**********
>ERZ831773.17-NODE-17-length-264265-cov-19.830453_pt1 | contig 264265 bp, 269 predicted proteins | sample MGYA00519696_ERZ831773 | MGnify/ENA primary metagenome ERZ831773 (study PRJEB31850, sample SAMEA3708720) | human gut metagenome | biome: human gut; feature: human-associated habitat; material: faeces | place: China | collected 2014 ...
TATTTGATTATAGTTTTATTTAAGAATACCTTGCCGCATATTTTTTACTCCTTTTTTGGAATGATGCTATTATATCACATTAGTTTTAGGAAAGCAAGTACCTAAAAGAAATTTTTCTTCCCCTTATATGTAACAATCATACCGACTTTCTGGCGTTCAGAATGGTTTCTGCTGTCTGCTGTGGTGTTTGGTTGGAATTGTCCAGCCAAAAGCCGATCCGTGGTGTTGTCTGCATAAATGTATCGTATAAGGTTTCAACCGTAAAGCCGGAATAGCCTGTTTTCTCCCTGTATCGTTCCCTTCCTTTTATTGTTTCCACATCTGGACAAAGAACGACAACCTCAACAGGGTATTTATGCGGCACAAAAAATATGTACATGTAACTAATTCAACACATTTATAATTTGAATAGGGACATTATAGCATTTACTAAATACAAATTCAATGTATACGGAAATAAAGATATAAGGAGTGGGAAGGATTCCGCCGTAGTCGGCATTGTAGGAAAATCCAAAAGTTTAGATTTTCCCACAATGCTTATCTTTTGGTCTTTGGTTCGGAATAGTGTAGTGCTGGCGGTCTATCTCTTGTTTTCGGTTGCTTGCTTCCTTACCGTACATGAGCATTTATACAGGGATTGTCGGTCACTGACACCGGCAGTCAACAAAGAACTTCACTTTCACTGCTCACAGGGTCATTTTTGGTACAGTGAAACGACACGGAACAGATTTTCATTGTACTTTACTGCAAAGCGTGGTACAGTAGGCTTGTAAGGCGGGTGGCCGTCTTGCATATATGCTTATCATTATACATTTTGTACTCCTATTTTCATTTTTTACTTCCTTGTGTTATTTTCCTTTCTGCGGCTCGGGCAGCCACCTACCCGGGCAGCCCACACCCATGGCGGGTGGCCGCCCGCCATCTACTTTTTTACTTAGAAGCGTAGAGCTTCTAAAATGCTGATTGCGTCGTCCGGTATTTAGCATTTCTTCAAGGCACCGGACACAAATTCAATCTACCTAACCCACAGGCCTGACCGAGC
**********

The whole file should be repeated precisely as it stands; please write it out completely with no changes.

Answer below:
>ERZ831773.17-NODE-17-length-264265-cov-19.830453_pt1 | contig 264265 bp, 269 predicted proteins | sample MGYA00519696_ERZ831773 | MGnify/ENA primary metagenome ERZ831773 (study PRJEB31850, sample SAMEA3708720) | human gut metagenome | biome: human gut; feature: human-associated habitat; material: faeces | place: China | collected 2014 ...
TATTTGATTATAGTTTTATTTAAGAATACCTTGCCGCATATTTTTTACTCCTTTTTTGGAATGATGCTATTATATCACATTAGTTTTAGGAAAGCAAGTACCTAAAAGAAATTTTTCTTCCCCTTATATGTAACAATCATACCGACTTTCTGGCGTTCAGAATGGTTTCTGCTGTCTGCTGTGGTGTTTGGTTGGAATTGTCCAGCCAAAAGCCGATCCGTGGTGTTGTCTGCATAAATGTATCGTATAAGGTTTCAACCGTAAAGCCGGAATAGCCTGTTTTCTCCCTGTATCGTTCCCTTCCTTTTATTGTTTCCACATCTGGACAAAGAACGACAACCTCAACAGGGTATTTATGCGGCACAAAAAATATGTACATGTAACTAATTCAACACATTTATAATTTGAATAGGGACATTATAGCATTTACTAAATACAAATTCAATGTATACGGAAATAAAGATATAAGGAGTGGGAAGGATTCCGCCGTAGTCGGCATTGTAGGAAAATCCAAAAGTTTAGATTTTCCCACAATGCTTATCTTTTGGTCTTTGGTTCGGAATAGTGTAGTGCTGGCGGTCTATCTCTTGTTTTCGGTTGCTTGCTTCCTTACCGTACATGAGCATTTATACAGGGATTGTCGGTCACTGACACCGGCAGTCAACAAAGAACTTCACTTTCACTGCTCACAGGGTCATTTTTGGTACAGTGAAACGACACGGAACAGATTTTCATTGTACTTTACTGCAAAGCGTGGTACAGTAGGCTTGTAAGGCGGGTGGCCGTCTTGCATATATGCTTATCATTATACATTTTGTACTCCTATTTTCATTTTTTACTTCCTTGTGTTATTTTCCTTTCTGCGGCTCGGGCAGCCACCTACCCGGGCAGCCCACACCCATGGCGGGTGGCCGCCCGCCATCTACTTTTTTACTTAGAAGCGTAGAGCTTCTAAAATGCTGATTGCGTCGTCCGGTATTTAGCATTTCTTCAAGGCACCGGACACAAATTCAATCTACCTAACCCACAGGCCTGACCGAGC